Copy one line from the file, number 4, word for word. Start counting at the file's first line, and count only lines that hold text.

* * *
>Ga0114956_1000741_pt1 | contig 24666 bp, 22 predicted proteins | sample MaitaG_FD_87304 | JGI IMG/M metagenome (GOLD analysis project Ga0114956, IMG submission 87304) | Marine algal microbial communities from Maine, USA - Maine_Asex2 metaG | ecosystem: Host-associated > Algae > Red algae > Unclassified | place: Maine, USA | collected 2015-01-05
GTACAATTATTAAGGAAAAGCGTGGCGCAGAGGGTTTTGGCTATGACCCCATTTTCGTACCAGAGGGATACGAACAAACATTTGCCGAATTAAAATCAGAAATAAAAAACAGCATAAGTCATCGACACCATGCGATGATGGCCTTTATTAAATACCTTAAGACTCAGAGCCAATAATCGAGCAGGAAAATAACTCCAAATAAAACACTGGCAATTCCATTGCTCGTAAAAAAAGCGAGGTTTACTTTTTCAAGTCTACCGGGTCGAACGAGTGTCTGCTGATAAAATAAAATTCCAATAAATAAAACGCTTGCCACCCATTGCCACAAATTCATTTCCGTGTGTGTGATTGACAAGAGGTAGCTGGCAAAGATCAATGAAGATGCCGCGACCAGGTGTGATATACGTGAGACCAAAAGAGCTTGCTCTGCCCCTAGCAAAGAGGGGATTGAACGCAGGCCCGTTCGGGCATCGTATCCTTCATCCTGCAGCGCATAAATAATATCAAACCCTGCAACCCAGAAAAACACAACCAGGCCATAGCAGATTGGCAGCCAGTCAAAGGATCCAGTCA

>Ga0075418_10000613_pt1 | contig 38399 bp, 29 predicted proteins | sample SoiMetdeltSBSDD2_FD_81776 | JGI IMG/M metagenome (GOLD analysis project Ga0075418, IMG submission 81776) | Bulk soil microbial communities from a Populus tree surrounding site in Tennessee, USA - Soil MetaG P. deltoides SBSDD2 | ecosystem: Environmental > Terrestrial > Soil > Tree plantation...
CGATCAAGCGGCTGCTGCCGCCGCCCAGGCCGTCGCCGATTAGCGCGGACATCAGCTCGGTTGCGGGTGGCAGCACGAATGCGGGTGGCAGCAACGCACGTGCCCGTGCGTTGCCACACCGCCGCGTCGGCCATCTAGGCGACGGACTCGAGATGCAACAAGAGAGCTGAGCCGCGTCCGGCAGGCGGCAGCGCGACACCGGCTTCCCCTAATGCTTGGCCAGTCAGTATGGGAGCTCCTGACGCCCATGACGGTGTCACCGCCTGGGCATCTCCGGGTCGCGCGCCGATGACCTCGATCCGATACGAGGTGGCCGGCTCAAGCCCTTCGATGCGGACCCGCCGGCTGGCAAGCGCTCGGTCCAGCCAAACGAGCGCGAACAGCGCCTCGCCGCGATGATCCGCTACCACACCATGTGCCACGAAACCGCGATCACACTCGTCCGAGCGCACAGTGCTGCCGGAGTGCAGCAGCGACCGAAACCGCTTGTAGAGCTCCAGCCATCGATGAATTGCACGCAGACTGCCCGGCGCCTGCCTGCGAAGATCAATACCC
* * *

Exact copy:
CGATCAAGCGGCTGCTGCCGCCGCCCAGGCCGTCGCCGATTAGCGCGGACATCAGCTCGGTTGCGGGTGGCAGCACGAATGCGGGTGGCAGCAACGCACGTGCCCGTGCGTTGCCACACCGCCGCGTCGGCCATCTAGGCGACGGACTCGAGATGCAACAAGAGAGCTGAGCCGCGTCCGGCAGGCGGCAGCGCGACACCGGCTTCCCCTAATGCTTGGCCAGTCAGTATGGGAGCTCCTGACGCCCATGACGGTGTCACCGCCTGGGCATCTCCGGGTCGCGCGCCGATGACCTCGATCCGATACGAGGTGGCCGGCTCAAGCCCTTCGATGCGGACCCGCCGGCTGGCAAGCGCTCGGTCCAGCCAAACGAGCGCGAACAGCGCCTCGCCGCGATGATCCGCTACCACACCATGTGCCACGAAACCGCGATCACACTCGTCCGAGCGCACAGTGCTGCCGGAGTGCAGCAGCGACCGAAACCGCTTGTAGAGCTCCAGCCATCGATGAATTGCACGCAGACTGCCCGGCGCCTGCCTGCGAAGATCAATACCC